Filter materials - a possible method to optimise the phosphorus reduction in small-scale wastewater treatment systems?2002In: Kalmar ECO-TECH'01 Leachate and Waste Water Treatment with High-Tech and Natural Systems / [ed] Hoegland, William, Kalmar, 2002Conference paper (Refereed)
  • 23. Johansson Westholm, Lena
    Filtermaterial för fosforreduktion - en litteraturstudie2002Report (Other academic)
  • 24.
    Johansson Westholm, Lena
    Mälardalen University, School of Sustainable Development of Society and Technology.
    Substrates for phosphorus removal - potential benefits for on-site wastewater treatment?2006In: Water Research, ISSN 0043-1354, E-ISSN 1879-2448, Vol. 40, no 1, p. 23-26Article in journal (Refereed)
    Abstract [en]

    A large number of substrates potential for removal of phosphorus (P) in wastewater has been reviewed. The substrates consist of natural materials, industrial by-products and man-made products. Most substrates have been investigated in batch and column studies in the laboratory; others have also been tested in field trials. The results from these investigations vary, but a few substrates, e.g. wollastonite, slag material and, to some extent, light weight aggregate products, have demonstrated promising properties with regard to P-sorption capacity and hydraulics. The problems of normalisation of data are discussed, as well as the substrates potential benefits for on-site wastewater treatment.

  • 25.
    Johansson Westholm, Lena
    Mälardalen University, School of Sustainable Development of Society and Technology.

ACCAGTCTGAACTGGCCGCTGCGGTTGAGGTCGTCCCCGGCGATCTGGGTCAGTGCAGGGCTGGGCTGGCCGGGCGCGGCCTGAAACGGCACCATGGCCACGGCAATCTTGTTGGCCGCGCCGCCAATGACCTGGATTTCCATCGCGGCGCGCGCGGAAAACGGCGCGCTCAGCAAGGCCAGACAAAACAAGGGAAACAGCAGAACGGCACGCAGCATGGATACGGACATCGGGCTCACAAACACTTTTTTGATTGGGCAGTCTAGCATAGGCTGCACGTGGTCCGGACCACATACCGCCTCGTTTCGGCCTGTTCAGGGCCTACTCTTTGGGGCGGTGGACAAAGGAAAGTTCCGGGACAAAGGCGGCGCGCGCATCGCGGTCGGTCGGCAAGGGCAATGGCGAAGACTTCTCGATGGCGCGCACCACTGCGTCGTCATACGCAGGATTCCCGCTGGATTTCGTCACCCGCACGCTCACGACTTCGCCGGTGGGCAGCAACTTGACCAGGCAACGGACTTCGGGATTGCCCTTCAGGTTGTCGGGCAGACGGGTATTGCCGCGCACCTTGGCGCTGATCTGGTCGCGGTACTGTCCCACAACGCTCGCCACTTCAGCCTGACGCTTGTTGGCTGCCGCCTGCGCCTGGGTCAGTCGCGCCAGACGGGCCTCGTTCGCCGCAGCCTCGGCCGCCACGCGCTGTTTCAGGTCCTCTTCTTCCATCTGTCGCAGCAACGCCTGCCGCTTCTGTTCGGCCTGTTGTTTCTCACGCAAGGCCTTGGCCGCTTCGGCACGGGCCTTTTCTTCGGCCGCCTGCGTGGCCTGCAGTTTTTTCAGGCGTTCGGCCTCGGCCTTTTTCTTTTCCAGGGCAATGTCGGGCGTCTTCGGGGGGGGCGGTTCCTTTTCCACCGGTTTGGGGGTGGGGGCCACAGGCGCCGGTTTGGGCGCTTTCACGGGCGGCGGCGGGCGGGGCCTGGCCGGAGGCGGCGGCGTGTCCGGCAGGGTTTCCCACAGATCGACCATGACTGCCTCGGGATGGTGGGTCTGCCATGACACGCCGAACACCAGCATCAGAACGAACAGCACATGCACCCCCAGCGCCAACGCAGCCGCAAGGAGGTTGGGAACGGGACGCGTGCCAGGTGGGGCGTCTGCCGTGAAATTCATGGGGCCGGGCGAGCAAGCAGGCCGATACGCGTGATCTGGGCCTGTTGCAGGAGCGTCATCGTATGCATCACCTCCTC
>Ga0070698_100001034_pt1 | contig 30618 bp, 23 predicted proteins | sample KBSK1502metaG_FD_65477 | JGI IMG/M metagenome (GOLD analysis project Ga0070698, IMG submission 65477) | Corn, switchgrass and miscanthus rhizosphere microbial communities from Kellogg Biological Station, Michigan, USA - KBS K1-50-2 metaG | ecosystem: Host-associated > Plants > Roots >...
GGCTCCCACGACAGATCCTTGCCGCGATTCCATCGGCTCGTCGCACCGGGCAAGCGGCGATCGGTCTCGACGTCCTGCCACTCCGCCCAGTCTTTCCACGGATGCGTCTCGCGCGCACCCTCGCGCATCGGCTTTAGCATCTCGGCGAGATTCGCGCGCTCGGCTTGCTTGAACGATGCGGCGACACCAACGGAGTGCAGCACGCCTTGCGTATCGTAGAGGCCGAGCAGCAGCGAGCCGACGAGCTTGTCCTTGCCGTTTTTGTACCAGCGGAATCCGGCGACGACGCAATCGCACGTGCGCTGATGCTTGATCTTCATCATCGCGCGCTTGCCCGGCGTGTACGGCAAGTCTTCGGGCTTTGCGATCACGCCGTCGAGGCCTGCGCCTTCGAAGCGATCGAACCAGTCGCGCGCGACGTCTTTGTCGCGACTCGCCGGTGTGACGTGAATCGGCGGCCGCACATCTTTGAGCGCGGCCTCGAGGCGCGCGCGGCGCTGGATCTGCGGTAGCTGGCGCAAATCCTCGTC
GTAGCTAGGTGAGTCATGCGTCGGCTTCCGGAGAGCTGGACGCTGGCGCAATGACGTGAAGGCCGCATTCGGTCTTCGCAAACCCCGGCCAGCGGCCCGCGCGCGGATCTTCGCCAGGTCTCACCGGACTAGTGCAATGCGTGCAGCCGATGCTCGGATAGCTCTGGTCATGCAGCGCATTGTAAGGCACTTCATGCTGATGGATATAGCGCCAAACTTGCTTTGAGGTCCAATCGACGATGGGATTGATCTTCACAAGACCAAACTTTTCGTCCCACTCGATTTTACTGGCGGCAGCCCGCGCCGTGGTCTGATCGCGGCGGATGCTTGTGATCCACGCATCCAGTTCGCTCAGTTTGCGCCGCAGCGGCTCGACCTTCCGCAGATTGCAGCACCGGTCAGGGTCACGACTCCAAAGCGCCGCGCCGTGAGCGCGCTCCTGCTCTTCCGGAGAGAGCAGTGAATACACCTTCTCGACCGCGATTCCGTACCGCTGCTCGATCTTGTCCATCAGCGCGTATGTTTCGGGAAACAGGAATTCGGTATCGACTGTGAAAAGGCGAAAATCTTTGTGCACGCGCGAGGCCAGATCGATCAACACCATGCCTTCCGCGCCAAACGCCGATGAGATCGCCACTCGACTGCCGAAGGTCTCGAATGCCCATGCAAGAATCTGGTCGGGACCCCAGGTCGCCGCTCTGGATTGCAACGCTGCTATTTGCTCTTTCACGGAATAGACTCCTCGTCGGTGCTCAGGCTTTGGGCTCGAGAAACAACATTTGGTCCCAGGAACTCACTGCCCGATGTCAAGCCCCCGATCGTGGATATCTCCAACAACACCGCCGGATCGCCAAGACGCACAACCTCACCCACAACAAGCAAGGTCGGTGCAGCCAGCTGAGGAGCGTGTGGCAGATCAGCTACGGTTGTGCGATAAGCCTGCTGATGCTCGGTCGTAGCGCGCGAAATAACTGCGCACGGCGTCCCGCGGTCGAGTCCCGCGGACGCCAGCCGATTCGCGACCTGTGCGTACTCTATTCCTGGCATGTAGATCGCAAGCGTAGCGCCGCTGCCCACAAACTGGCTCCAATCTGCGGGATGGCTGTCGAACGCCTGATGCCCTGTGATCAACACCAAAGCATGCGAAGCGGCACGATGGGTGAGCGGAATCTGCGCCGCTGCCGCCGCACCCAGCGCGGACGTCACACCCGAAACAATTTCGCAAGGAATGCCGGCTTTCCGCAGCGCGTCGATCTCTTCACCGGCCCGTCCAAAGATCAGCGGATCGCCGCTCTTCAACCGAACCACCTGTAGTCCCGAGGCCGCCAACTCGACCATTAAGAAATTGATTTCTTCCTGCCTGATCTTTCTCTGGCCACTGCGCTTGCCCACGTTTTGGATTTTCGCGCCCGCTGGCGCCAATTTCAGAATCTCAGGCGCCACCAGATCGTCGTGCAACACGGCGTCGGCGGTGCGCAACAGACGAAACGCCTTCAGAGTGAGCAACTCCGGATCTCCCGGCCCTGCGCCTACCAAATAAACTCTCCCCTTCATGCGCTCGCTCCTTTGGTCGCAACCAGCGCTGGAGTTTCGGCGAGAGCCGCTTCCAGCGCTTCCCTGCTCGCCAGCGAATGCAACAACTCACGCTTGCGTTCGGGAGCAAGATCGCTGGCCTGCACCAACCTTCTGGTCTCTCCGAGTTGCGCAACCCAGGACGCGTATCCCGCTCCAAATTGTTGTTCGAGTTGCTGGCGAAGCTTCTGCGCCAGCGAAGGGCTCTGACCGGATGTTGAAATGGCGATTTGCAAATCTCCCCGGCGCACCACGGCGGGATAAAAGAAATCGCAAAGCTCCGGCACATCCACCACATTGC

The Use of Blast Furnace Slag for Removal of Phosphorus from Wastewater in Sweden—A Review2010In: Water, ISSN 2073-4441, Vol. 2, no 4, p. 826-837Article in journal (Refereed)
    Abstract [en]

     Research on Phosphorus (P) removal capacity by blast furnace slags (BFS) has been undertaken in Sweden for the last decade. Both laboratory experiments and field trials have been carried out. While laboratory investigations revealed that BFS has a high P-sorption capacity (95–100%), P removal in field trials was much lower, ranging from 40 to 53%. In addition, a number of problems have been observed in BFS field testing including clogging, sulfuric odor and environmental (regulatory) concerns about possible leaching of heavy metals from the slag. In spite of these problems, and questioning by the environmental regulatory authorities, research continues to provide evidence that BFS can be regarded as a suitable filter media, and attempts have also been undertaken in order to further improve the P-removal capacity of this adsorbing material.

  • 26.
    Johansson Westholm, Lena
    Mälardalen University, School of Business, Society and Engineering.
    Treatment of landfill leachate in a constructed wetland at Isätra landfill site2003In: Proceedings of the 9th International Waste Management and Landfill Symposium, Sardinia, Italy, 2003Conference paper (Refereed)
  • 27.
    Johansson Westholm, Lena
    et al.
    Mälardalen University, School of Business, Society and Engineering.
    Drizo, Aleksandra
    University of Vermont, USA.